Plant hunters on the job

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It was with many a pang of nostalgia that I read about Britain’s National Trust plant hunting survey. Eighty significant gardens owned by the Trust are being visited by teams of gardeners and volunteers equipped with GPS devices running special mapping and data recording software. According to the press release I was just sent,

A photo will be taken of each plant, a GPS grid reference will be recorded using the Magellan MobileMapper CX running DigiTerra Explorer 5 software and each plant will be identified by experts.

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Phase one of this focuses on gardens in Devon and Cornwall, among others, and specifically mentions the Killerton and Knightshayes gardens. I visited both of these in 2004, among many other gardens in Southwest England. Knightshayes is where the Trust now keeps its propagation gardens. At top you can see gardener Karl Emeleus recording rhododendron details at Killerton. Above is the summerhouse at Killerton, and below is a view of gardens at Knightshayes.

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The idea is that almost 75% of the plants in all these gardens will be documented and then propagated for replacement and replenishment. Many of the plants in these gardens were brought back to England by passionate plant collectors over the last 400 years, and there are plenty of exotic specimens. The survey also includes all the kitchen gardens.

I don’t know a damn thing about the Magellan MobileMapper CX or the DigiTerra software that will be running on it, but it all sounds kind of cool. Seems like a fun way to keep track of all the plants I’ve ever seen and lusted after. Certainly many of them were seen when visiting the estate gardens of Southwest England—though when we toured them it was late summer, not the best time. We saw some pretty impressive borders, all the same. Here’s another view of Killerton. As with Amy’s garden, it is not the individual plants so much as the profusion.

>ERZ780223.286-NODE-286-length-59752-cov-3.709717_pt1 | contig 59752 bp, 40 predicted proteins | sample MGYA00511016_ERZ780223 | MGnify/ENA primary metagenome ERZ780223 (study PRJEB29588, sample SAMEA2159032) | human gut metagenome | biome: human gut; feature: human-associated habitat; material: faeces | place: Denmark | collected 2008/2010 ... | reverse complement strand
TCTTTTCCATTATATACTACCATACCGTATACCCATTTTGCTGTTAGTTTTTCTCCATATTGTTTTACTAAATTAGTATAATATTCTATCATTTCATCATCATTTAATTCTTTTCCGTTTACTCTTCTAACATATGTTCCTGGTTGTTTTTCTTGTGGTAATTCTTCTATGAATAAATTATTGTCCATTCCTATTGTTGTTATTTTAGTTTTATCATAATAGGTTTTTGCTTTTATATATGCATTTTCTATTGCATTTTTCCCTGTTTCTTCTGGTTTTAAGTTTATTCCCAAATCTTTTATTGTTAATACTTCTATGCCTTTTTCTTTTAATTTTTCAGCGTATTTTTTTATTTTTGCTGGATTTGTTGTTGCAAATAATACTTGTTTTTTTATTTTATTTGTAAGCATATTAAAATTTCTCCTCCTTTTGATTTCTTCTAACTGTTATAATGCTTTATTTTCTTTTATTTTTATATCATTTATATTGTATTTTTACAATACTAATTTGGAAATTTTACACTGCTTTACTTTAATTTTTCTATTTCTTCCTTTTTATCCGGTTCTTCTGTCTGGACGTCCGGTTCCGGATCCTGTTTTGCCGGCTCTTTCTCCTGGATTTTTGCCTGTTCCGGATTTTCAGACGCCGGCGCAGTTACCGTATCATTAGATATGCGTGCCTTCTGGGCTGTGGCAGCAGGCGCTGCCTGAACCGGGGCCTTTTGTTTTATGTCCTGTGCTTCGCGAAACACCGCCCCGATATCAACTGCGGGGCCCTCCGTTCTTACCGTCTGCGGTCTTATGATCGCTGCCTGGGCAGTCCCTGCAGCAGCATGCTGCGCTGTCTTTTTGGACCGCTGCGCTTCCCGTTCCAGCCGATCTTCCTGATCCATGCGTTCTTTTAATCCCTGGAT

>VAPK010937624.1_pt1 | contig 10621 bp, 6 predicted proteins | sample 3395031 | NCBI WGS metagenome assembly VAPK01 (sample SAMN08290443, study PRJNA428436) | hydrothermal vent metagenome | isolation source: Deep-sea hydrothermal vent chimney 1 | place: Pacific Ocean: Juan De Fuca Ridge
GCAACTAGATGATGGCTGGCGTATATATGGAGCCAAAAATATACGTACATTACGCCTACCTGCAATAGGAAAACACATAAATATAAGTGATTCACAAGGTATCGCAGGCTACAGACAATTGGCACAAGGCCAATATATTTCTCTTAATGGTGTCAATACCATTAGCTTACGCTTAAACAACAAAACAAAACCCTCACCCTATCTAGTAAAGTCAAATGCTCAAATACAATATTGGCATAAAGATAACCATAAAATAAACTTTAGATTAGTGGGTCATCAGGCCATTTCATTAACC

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Elizabeth Licata

Elizabeth Licata has been a regular writer for  Garden Rant since 2007, after contributing a guest rant about the overuse of American flags in front gardens. She lives and gardens in Buffalo, N.Y., which, far from the frozen wasteland many assume it to be, is a lush paradise of gardens, historic architecture, galleries, museums, theaters, and fun. As editor of Buffalo Spree magazine,  Licata helps keep Western New Yorkers apprised about what is happening in their region. She is also a freelance writer and art curator, who’s been published in Fine Gardening, Horticulture, ArtNews, Art in America, the Village Voice, and many other publications. She does regularly radio segments for the local NPR affiliate, WBFO.

Licata is involved with Garden Walk Buffalo, the largest free garden tour in the US and possibly the world,and has written the text for a book about Garden Walk. She has also written and edited several art-related books. Contact Elizabeth: ealicata at yahoo.com

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